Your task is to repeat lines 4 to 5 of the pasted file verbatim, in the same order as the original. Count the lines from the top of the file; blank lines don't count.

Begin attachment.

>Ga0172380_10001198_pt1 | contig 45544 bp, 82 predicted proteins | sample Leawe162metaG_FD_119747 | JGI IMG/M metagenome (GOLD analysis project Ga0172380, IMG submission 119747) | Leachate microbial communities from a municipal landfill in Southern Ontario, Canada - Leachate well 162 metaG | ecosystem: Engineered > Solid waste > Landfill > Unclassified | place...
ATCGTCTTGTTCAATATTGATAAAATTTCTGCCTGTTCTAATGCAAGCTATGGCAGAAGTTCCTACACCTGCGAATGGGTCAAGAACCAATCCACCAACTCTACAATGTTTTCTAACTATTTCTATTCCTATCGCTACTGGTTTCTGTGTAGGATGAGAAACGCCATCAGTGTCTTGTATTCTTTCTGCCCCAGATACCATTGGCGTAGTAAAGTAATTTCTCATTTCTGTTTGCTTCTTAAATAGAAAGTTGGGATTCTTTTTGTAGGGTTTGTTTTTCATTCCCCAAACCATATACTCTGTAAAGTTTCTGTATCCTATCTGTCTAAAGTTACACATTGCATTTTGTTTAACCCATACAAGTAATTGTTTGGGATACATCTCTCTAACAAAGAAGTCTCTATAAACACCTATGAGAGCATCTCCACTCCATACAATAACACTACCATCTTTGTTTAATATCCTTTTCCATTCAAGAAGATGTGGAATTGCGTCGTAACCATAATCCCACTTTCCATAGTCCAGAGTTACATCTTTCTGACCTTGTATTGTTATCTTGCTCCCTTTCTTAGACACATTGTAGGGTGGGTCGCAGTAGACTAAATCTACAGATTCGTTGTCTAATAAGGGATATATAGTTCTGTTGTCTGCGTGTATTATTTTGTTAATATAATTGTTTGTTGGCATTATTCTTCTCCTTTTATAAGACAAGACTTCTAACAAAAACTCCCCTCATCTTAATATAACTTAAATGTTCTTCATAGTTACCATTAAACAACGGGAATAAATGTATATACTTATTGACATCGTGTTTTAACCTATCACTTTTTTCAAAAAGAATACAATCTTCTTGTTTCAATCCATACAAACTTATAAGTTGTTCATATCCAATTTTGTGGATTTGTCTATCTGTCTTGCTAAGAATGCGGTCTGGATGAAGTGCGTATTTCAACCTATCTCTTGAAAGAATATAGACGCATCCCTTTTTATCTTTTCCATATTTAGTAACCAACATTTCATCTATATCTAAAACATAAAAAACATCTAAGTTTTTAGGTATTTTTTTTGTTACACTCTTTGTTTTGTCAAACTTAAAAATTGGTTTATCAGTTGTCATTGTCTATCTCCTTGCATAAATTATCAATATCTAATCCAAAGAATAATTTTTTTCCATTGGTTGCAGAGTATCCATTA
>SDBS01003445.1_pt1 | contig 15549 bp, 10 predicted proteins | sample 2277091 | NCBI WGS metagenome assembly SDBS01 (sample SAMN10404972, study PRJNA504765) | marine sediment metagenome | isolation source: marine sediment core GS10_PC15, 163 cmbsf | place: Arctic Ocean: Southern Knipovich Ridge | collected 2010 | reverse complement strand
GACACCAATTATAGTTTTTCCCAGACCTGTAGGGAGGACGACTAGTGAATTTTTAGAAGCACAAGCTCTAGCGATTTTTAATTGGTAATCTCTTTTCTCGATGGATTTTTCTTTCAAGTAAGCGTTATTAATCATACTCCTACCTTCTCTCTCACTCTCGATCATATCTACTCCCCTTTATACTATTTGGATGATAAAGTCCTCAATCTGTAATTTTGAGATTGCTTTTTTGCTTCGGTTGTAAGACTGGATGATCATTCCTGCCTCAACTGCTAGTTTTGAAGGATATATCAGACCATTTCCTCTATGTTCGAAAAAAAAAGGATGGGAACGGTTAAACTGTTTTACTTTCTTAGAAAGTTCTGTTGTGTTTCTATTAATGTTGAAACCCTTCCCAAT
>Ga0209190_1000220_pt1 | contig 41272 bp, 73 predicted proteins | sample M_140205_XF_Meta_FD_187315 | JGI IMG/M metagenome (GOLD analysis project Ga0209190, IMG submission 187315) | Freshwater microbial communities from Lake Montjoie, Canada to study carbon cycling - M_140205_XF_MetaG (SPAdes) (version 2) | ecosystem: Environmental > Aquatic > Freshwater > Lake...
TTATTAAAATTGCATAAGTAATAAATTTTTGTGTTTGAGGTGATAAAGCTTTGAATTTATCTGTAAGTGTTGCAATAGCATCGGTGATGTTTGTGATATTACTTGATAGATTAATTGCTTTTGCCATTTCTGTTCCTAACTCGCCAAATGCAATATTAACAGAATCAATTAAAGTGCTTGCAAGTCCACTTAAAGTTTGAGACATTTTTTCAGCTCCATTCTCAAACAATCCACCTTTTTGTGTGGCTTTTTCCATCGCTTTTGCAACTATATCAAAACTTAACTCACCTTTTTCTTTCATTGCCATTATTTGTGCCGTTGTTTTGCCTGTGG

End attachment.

GACACCAATTATAGTTTTTCCCAGACCTGTAGGGAGGACGACTAGTGAATTTTTAGAAGCACAAGCTCTAGCGATTTTTAATTGGTAATCTCTTTTCTCGATGGATTTTTCTTTCAAGTAAGCGTTATTAATCATACTCCTACCTTCTCTCTCACTCTCGATCATATCTACTCCCCTTTATACTATTTGGATGATAAAGTCCTCAATCTGTAATTTTGAGATTGCTTTTTTGCTTCGGTTGTAAGACTGGATGATCATTCCTGCCTCAACTGCTAGTTTTGAAGGATATATCAGACCATTTCCTCTATGTTCGAAAAAAAAAGGATGGGAACGGTTAAACTGTTTTACTTTCTTAGAAAGTTCTGTTGTGTTTCTATTAATGTTGAAACCCTTCCCAAT
>Ga0209190_1000220_pt1 | contig 41272 bp, 73 predicted proteins | sample M_140205_XF_Meta_FD_187315 | JGI IMG/M metagenome (GOLD analysis project Ga0209190, IMG submission 187315) | Freshwater microbial communities from Lake Montjoie, Canada to study carbon cycling - M_140205_XF_MetaG (SPAdes) (version 2) | ecosystem: Environmental > Aquatic > Freshwater > Lake...